@NewboomerThat's why I load my own. I know the components and how they went together one round at a time on a single stage press.
My first load exercise with any new cartridge/rifle is to pick the bullet I want to use and do a ladder test with 10 rounds and from that one trip to the range I have sufficient information to load another 10 to confirm the load and I am set to go
This is the 200yd ladder test for the 6.5 Grendel-Max and you can see that loads 7,8,9, and 10 were right in the center of the vertical vibration swing. I wrote the #10 load wrong and it should have been 2695 rather than 2615 with loads 11 and 12 exiting the barrel on the end of the upward swing with earlier loads all ove the place so I tested two loads with 32.4 and 32.6 and chose the 32.6 load on next range day which confirmed its choice and have used it ever since then to kill dozens of goats for the freezer.
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This is the confirmation target for the 32.6gn load which is the standard load now and out performs the standard Grendel by a decent margin. So two range sessions and it was done. I have switched to the 123gn SST with the same results on paper and better results on animals
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The slow way to load but the best as you know everything is going to be 100% correct.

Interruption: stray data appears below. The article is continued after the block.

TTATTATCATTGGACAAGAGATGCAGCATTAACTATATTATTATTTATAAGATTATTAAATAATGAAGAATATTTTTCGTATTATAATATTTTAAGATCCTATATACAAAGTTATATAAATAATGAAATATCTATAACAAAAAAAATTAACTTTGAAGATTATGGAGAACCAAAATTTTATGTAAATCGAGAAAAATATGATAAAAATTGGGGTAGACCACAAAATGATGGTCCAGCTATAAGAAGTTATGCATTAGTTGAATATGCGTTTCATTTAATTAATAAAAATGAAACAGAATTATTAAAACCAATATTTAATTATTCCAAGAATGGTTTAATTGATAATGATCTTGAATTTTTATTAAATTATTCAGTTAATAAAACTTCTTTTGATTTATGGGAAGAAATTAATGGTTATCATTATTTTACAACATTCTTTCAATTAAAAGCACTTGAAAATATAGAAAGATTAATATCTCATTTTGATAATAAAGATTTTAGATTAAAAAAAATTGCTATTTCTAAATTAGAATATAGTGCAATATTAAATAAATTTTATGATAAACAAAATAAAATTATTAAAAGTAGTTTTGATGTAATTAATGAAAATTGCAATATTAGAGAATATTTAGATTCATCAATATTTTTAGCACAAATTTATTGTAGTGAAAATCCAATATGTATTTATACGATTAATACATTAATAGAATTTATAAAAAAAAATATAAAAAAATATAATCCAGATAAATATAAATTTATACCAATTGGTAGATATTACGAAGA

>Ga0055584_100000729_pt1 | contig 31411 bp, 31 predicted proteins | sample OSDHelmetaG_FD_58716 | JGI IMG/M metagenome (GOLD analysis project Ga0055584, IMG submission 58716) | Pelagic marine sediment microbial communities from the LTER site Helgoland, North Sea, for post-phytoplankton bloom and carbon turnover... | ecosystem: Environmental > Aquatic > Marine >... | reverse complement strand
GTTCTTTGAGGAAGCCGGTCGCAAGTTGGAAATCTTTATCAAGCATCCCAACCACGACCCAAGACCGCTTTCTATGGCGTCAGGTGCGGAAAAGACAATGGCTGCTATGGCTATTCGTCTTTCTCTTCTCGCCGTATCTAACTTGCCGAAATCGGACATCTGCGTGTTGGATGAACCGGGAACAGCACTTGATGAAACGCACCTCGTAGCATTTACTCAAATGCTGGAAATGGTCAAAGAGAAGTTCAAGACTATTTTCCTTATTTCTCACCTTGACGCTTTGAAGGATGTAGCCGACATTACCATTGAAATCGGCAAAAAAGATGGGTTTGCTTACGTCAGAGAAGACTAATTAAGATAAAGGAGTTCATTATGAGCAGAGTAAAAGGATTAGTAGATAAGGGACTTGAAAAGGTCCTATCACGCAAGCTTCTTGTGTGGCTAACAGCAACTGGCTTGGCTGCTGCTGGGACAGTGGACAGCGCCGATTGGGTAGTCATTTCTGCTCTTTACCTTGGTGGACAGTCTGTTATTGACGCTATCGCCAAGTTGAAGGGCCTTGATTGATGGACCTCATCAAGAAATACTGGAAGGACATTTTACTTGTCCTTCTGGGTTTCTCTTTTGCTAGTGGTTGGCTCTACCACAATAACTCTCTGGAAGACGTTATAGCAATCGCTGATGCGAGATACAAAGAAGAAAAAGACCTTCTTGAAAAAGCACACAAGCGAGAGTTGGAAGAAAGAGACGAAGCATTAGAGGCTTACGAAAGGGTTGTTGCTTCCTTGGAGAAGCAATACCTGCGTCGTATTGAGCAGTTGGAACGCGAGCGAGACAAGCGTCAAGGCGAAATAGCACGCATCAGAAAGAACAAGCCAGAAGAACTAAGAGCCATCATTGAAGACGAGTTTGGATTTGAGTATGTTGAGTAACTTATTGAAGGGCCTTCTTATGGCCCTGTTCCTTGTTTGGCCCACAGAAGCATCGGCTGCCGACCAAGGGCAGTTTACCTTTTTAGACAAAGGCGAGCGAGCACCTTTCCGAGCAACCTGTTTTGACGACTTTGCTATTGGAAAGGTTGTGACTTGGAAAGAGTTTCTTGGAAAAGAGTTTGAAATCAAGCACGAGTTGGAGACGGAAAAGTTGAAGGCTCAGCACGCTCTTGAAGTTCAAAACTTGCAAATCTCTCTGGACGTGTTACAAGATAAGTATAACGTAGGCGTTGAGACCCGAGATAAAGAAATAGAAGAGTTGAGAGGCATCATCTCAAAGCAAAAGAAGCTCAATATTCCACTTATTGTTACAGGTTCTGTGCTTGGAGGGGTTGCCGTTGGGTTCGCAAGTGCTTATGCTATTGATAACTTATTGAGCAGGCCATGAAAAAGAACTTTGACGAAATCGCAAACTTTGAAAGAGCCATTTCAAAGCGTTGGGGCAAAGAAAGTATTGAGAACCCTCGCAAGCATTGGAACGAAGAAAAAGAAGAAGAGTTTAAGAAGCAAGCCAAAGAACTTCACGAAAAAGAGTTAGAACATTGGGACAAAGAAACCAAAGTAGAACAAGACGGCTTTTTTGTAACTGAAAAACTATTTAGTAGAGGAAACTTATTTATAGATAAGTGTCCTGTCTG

I use a powder thrower but still weigh each of my charges on an electronic scale as well. Slower still but I know all my hunting rounds are as consistent as I can make them.
Old and slow the only way to go when reloading the best hunting ammo.
I'm sorry to hear that happened on what sounds like a solid adventure.Just reporting TWO different bad ammo scenarios as of recently. I'm pleased to report that both manufacturers are taking the ammo back for testing. Please take heed of this info and monitor this thread for updates. In any case, I will come forward with lot numbers once I'm absolutely certain of the facts.
1.) The Nosler Safari Grade .470 Ammunition. This is the ammo featured on sale rather frequently these days that comes with the monometal solids produced by Nosler. The ammo appears to be loaded by Norma since it says "manufactured in Sweden" in the fine print.
Defect noted: Two cartridges didn't go boom. I'd be dead right now if those cartridges happened to have been the two prior cartridges! The bullets slightly protruded and the primers completely dented. I weighed the failed cartridges and it is roughly 111gr light of other cartridges. The inference is that some of the cartridges were loaded without powder. I own two cases of this stuff that Nosler is going to receive and inspect further.
2.) The Federal Premium Woodleigh Hydrostatic solid in .375 Holland & Holland. Unfortunately, I bought two cases of this ammo and cannot determine which of the two (or both?) lot numbers are for certain problematic. The ammunition failed to pass-through on consecutive shots at Eland, Kudu, and two Zebras at minimum. (when we started paying attention to perfect shots and difficult recoveries.) The solids were not pushed up against the skin on the opposite side of the animals either. Deadly-unsafe dangerous game ammo. Federal is going to test the ammo in their ballistics lab. One of the cases of ammo is about 7 years old. The other case of ammo is about 4-5 years old.
All ammo was kept in hygenic, perfect storage conditions.
What I would do if I was reading this: